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Laís Carvalho
Laís Carvalho

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EuroPython 2020 - my impressions as a first time volunteer

NOTE: This blog post was written 2 years ago, when I first volunteered for EuroPython, back in 2020. I have a bad habit of writing things and never publishing them, diminishing the purpose of having a blog.
I have been meaning to correct such habit, hence the late publication.

EuroPython 2020 is over and I would like to share my experience.

First, a bit of context...

What is EuroPython?

EuroPython is the biggest Python conference in Europe. The 2020 edition was my first time participating.

How did I get into it?

I was invited by Cheuk Ho to help with the entertainment session of the website. The conference was going to happen in Dublin, my homeland for a good while now.
It was February, and I was helping with the organization of the regional PyCon Ireland in Limerick.

I had a full list of places to visit and things to do when COVID lockdown hit us all. After much discussion, it was then decided that although none of us had experience with running online events, EuroPython 2020 would be online.

What happened

I confess, I did not imagine the amount of work that organising an online event would be. You see, when you run a in-person event things like tracks and finding speakers are a little bit more straight-forward.
And after hours and hours of meetings, hundreds of pages of documentation and a lot of stress and setup hours, the conference finally happened. And it was a complete success!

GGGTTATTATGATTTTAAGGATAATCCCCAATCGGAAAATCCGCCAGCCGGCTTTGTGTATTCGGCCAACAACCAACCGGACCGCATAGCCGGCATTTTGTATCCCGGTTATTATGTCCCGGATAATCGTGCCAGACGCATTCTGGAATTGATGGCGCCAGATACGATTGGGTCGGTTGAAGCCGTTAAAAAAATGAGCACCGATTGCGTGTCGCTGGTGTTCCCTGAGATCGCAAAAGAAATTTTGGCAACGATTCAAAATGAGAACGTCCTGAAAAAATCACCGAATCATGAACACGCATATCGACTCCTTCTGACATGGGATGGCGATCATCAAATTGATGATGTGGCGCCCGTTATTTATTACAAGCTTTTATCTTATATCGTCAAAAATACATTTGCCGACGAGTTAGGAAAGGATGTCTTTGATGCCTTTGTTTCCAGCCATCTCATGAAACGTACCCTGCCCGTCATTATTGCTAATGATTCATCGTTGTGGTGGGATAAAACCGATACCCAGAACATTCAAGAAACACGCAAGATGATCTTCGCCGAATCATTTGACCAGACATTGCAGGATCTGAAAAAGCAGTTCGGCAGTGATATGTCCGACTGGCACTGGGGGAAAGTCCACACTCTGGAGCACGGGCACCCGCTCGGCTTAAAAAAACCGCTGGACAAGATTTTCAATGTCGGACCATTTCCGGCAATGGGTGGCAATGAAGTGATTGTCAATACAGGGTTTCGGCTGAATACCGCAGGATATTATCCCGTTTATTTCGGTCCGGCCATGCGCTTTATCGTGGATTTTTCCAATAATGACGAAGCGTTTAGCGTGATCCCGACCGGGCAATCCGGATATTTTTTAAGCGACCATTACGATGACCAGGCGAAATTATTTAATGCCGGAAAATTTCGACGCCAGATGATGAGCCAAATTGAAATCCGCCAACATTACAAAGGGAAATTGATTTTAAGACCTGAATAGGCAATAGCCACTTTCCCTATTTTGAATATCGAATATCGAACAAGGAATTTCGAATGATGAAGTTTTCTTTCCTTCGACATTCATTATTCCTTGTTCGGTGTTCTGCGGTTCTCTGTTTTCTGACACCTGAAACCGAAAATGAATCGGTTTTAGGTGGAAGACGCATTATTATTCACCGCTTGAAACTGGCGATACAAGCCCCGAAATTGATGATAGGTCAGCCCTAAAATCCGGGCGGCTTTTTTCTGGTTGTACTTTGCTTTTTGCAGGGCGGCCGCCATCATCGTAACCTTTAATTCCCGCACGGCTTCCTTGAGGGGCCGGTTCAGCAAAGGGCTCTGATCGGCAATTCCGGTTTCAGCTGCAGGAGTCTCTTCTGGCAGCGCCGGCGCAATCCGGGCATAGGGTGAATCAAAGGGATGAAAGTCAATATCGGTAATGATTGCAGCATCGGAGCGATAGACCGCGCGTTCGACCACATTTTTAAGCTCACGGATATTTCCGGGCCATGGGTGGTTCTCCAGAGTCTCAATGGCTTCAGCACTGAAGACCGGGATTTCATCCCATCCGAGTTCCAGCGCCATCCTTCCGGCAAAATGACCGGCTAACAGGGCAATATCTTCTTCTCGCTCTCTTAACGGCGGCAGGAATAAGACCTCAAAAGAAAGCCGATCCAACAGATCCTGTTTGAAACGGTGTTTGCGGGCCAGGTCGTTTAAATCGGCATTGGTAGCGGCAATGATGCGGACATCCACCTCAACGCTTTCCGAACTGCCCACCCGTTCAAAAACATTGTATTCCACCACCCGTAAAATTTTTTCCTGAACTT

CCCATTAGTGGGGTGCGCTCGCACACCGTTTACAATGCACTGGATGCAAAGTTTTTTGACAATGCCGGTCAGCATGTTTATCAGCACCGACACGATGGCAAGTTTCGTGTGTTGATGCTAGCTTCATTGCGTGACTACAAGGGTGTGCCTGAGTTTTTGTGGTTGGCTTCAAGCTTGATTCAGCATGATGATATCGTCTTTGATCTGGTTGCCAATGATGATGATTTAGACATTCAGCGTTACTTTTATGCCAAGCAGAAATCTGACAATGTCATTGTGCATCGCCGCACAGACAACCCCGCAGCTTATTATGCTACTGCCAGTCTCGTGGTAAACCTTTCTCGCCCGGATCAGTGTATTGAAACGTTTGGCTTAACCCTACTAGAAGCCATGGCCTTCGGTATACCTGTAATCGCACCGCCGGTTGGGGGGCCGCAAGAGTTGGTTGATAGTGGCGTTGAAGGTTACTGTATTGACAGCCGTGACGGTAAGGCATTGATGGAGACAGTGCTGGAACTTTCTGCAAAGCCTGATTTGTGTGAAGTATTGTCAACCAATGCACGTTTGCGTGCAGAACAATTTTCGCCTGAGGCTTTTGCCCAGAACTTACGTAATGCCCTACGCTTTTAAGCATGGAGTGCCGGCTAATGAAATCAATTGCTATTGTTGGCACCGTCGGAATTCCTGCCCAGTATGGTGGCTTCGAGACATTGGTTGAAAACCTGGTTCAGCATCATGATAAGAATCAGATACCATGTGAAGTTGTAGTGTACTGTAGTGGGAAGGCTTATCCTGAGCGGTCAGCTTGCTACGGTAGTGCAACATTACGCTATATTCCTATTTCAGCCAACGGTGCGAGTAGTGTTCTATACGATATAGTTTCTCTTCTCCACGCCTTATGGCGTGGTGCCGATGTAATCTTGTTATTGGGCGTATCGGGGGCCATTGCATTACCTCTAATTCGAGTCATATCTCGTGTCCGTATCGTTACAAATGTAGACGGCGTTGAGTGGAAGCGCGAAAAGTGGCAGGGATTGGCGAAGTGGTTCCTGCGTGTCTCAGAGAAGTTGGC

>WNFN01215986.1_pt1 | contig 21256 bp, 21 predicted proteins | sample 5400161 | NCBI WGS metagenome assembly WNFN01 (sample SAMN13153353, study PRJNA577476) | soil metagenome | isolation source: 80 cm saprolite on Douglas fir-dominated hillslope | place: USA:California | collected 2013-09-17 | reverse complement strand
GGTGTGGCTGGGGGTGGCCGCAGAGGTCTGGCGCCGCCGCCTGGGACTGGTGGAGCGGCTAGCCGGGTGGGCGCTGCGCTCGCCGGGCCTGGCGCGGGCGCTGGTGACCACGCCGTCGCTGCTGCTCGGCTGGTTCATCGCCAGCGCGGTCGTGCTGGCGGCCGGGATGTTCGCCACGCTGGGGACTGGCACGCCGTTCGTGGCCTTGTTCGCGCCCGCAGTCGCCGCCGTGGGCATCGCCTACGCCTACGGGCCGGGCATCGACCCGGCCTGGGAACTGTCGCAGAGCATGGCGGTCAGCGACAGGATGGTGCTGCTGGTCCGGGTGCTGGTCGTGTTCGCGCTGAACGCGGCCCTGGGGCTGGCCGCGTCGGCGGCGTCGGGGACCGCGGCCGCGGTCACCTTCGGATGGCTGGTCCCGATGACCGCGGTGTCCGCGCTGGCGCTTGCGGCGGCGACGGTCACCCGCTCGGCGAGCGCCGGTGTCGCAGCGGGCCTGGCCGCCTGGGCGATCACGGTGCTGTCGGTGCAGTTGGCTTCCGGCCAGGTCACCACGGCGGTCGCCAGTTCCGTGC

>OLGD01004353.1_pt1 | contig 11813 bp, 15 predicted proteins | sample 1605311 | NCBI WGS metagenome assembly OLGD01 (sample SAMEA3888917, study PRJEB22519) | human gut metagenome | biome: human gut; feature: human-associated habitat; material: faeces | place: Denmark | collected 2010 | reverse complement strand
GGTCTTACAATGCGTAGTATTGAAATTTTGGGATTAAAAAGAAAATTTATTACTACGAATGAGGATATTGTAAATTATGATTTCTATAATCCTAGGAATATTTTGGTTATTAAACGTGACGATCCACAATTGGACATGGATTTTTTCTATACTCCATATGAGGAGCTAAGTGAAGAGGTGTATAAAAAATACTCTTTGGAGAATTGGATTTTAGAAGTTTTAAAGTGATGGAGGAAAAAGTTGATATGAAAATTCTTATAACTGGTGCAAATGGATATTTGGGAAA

Registration was handled quite nicely by a bot written by our queen Cheuk Ho. The fact that our first keynote speaker of the event was nowhere to be found brought stress levels up but we kept it tight and all else ran as smoothly as it could possibly be.

Me at EuroPython 2020

Throughout the four conference days I signed up to:
1) give a talk on coding best-practices for data scientists;
2) host my first mentored-sprint;
3) act as session chair and room manager, since our setup required 2 volunteers for each speaker.

The stress won the battle on the talk, and I decided to give up on it. I regret not pushing myself further and doing it, but that is a subject for another post.

I was there for the Kedro mentored sprint, which ended up being one of the most significant out of comfort-zone experiments I have ever done. I had participated in mentored sprints before, but never as a mentor.
The experience was challenging and I could have better prepared for it, but all went well. After all, encouraging people to contribute to Open Source and practicing teamwork and discussions are quite heart-filling. I truly recommend it!

Finally, the session's hosting were a lot of fun! All the attendees were exceptionally nice and collaborative. The jokes were fun and I believe we managed to mimic the in-person event pretty well, given the circumstances.

The community

The final highlight goes to the thriving EuroPython Community, and how unbelievably kind and welcoming everyone is. It filled my heart with joy to see how things kind of felt into place and ran smoothly after so much work!

Fun tracks

Another attraction at the online event was the Word Peril game. Designed by our awesome Jason McDonald. The game was similar to Jeopardy only better because it was all Python-related.

We had a mate workshop-session taught by our Argentinian connoisseur Nicolás Demarchi, and a very heated tea discussion.


A few of the faces that contributed to the amazing event!

I am happy to have said yes to another challenge and to having had the opportunity to engage with such impressive and dedicated people. It is an honour to serve the community beside you all, EuroPython folks!

Now, let's all be safe and make sure that 2021 happens here in Dublin (SPOILER ALERT: it did not!). I had a whole entertainment session written (and more to come) on the perks of spending some solid summer days in Dublin.

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